SOFLO’s Arlene Semeco Older, Wiser And Ready For Third Olympic Appearance

SOFLO’s Arlene Semeco Older, Wiser And Ready For Third Olympic Appearance


July 19, 2012

No matter how many Olympics a swimmer competes in, the emotions never change.

Arlene Semeco will make her third Olympic appearance for Venezuela when the swimming competition begins July 28th in London. She has qualified in the 50- and 100-meter freestyle events.

The 28-year-old South American and Venezuelan national record holder may be older and wiser, but she is just as excited as she was when she made her first Olympic team in 2004.

“The first Olympics I can tell you nothing about it,” said Semeco, who trains at the Coral Springs Aquatic Complex with the South Florida Aquatic Club.

“I can remember nothing. I was so freaked out. The second time I held back because I was coming off a shoulder injury.

“Now this time around I have more experience. I know what to expect. I know what to prepare for once I am there. That is an advantage. I have two Olympics under my sleeve. I have the experience.

“The fact that I have qualified for three Olympics shows how much pride I take in my swimming and how hard I worked.”

Semeco is in the best shape she’s been in since she started swimming at age 9 in Valencia, Venezuela dreaming about the Olympics. She has been injury-free and training well with Coral Springs Swim Club head coach Bruno Darzi for the past two years.

“I think I am in the best shape of my life,” Semeco said. “I really don’t feel sluggish in any way in any area. Thank God this time I have no injury and it’s been possible for me to get myself in prime shape. The last time I had shoulder surgery in January before the Olympics. This time there is no injuries. I have been training for two straight years. Now I can show what I can do.”

Semeco was injured during her training for the 2008 Olympics in Beijing. She needed reconstructive surgery eight months before the Games. She rehabbed and was able to return to the pool sooner than expected.

Semeco is funded by her swim federation which allows her to train full-time and work on her master’s degree in food and nutrition at Florida International University. She has two bachelor degrees from Alabama in human environment sciences and food and nutrition.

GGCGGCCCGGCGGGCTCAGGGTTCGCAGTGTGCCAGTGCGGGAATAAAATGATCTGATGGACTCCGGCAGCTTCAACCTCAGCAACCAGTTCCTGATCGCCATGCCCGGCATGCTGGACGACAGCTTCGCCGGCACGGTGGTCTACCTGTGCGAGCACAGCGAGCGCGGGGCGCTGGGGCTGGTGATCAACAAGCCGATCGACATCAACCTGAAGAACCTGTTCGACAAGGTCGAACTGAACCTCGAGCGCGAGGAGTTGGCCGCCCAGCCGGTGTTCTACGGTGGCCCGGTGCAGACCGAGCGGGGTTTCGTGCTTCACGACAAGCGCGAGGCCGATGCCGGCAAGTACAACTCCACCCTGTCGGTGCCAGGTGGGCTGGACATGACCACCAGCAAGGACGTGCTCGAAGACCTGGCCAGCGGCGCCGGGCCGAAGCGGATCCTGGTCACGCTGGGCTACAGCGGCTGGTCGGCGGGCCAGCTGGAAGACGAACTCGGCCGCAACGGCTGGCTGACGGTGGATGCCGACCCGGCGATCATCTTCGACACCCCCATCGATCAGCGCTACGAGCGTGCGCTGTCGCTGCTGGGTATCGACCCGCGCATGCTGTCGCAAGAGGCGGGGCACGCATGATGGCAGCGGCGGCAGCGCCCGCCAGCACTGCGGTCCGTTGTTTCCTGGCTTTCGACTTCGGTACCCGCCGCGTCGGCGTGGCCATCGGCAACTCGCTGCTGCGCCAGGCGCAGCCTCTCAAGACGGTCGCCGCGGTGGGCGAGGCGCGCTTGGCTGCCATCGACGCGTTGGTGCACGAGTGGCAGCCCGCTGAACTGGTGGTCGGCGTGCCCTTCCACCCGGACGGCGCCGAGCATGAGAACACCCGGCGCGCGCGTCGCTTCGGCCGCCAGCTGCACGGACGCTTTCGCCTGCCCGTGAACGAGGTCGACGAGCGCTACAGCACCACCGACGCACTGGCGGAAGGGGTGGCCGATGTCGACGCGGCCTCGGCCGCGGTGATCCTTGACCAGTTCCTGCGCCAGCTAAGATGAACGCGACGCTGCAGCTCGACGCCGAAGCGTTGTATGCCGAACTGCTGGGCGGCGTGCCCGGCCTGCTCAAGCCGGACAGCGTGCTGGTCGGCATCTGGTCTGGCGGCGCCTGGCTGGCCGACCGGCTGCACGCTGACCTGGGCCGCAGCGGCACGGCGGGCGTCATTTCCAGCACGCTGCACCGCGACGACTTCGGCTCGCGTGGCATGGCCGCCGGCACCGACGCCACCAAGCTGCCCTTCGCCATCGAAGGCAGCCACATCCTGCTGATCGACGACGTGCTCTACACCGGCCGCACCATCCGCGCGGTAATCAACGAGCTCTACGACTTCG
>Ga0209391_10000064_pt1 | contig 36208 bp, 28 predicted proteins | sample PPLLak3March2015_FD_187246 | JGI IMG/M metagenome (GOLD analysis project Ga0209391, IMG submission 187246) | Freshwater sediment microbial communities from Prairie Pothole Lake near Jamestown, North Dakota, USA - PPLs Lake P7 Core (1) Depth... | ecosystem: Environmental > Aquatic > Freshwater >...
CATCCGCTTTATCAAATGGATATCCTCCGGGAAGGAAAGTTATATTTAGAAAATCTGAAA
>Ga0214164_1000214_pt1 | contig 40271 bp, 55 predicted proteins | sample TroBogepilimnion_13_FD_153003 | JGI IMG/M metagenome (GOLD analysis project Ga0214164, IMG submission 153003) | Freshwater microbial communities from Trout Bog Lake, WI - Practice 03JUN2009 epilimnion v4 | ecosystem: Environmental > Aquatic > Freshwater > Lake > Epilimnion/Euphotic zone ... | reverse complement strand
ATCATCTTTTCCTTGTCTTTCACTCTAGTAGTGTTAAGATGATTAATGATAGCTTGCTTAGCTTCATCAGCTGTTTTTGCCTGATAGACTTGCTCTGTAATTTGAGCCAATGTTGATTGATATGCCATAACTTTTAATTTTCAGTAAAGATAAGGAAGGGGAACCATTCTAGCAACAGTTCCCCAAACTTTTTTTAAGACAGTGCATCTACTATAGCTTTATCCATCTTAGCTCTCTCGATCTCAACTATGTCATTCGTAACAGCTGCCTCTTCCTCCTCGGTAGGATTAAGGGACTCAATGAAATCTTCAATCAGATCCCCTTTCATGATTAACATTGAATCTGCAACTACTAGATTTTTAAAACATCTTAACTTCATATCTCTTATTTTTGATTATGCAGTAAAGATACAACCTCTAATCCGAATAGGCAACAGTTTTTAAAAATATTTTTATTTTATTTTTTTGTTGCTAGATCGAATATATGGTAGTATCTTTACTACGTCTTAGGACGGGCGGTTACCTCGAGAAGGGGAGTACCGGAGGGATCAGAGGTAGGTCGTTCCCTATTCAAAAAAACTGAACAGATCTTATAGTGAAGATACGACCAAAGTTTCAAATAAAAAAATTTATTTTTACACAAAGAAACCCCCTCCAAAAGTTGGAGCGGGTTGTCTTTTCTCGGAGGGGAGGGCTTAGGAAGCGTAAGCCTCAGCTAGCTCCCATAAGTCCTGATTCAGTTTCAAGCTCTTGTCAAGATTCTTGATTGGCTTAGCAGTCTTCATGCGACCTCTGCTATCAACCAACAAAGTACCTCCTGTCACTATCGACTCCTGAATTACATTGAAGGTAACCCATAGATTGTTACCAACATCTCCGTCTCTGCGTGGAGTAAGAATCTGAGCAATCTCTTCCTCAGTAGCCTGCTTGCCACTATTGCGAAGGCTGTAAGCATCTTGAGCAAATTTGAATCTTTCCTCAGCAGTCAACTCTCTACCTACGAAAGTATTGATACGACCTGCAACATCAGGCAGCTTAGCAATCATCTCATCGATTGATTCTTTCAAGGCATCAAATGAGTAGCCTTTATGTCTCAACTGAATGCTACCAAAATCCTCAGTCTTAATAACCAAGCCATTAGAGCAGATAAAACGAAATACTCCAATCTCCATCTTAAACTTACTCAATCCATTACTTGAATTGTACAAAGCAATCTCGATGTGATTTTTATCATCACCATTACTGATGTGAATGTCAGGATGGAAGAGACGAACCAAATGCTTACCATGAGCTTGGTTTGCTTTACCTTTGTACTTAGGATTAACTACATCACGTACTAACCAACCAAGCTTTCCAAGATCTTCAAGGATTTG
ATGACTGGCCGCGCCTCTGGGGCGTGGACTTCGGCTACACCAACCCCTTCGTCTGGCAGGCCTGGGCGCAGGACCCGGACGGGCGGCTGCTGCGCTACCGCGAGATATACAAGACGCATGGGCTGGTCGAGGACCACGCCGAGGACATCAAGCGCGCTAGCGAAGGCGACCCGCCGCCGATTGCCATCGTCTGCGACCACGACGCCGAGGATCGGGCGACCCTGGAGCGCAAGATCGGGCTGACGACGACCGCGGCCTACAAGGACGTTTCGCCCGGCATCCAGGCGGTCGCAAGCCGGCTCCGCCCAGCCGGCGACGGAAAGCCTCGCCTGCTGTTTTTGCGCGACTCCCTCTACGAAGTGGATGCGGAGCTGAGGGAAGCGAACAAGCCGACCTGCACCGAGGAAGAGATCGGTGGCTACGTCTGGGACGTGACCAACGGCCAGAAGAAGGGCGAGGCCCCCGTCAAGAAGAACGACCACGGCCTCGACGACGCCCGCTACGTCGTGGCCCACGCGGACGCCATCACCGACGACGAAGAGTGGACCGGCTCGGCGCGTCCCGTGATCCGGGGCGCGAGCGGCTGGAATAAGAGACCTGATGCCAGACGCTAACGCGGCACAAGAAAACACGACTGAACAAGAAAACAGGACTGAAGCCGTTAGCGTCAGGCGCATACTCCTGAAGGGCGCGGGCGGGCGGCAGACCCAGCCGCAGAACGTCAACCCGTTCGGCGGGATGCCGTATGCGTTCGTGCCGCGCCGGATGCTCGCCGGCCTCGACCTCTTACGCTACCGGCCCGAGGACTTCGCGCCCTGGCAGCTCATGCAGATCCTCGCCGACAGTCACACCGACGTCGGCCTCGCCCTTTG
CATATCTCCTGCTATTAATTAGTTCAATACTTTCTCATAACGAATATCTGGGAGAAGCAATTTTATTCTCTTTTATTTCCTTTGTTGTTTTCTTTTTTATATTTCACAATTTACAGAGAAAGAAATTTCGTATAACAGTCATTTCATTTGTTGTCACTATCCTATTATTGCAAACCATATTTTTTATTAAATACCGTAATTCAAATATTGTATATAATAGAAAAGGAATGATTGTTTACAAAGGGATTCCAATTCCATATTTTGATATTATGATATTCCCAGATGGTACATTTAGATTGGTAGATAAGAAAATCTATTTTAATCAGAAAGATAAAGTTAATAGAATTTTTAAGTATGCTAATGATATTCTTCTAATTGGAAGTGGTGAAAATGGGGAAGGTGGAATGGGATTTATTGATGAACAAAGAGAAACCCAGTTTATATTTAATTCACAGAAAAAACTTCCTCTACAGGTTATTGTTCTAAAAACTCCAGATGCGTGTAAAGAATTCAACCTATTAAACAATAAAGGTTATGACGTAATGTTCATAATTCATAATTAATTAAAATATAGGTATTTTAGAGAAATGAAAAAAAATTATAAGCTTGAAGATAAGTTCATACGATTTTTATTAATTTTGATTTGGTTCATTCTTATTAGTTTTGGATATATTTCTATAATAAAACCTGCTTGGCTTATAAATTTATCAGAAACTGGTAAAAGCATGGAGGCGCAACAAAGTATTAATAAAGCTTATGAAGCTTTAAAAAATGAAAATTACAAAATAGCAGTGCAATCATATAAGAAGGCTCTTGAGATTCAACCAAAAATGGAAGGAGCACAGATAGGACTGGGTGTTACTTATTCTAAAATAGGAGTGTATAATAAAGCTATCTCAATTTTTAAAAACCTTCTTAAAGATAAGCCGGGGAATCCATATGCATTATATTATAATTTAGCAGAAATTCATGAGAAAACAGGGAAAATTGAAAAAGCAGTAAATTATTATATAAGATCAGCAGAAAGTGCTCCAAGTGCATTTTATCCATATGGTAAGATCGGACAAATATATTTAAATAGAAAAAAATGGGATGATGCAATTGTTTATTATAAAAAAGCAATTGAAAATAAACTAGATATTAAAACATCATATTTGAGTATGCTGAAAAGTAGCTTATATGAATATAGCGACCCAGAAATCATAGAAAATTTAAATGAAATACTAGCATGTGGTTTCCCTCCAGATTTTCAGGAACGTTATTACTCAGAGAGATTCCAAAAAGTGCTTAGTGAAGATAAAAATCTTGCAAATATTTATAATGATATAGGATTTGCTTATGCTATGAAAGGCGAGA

“Venezuela is super supportive,” Semeco said. “I have been fortunate to get their support. I am able to swim and train and take this as a job. I am doing my best athletically and academically.”

A University of Alabama graduate, Semeco represented Venezuela at the 2004 Olympics in Athens, Greece and 2008 Olympics in Beijing, China. She has won gold medals at the Pan American Games, South American Championships and National Championships  and various other meets.

She was an All-American and school record holder at University of Alabama, where she was the fastest swimmer in the 50 freestyle. She competed in the 50 and 100 freestyles at the NCAA Championships. She has also been the Venezuela Female Swimmer of the Year several times.

This year Semeco has done well internationally, nationally and locally. On Tuesday, she had her last double workout at Coral Springs. She is going into her third Olympics mentally relaxed, she said.

“I actually want to take it as another meet,” Semeco said. “I don’t want to freak out. I am sure it will hit me once I get there, after I see the facility and all the people. I am just trying to relax and take it easy like any other meet. I have to remember I know everybody who is going there. I know everyone has prepared as much as I have.

“I want to enjoy the moment. It is definitely a different experience moreso than any other meet. It’s one to remember. I don’t want to get there with many expectations. I don’t want to be disappointed if I don’t do what I want to do.”

Experience will be her biggest ally when she steps on the blocks.

“I have definitely gotten smarter with each Olympics,” Semeco said. “It’s definitely been learn as you go. I know everyone has been working hard for the Olympics but so have I.”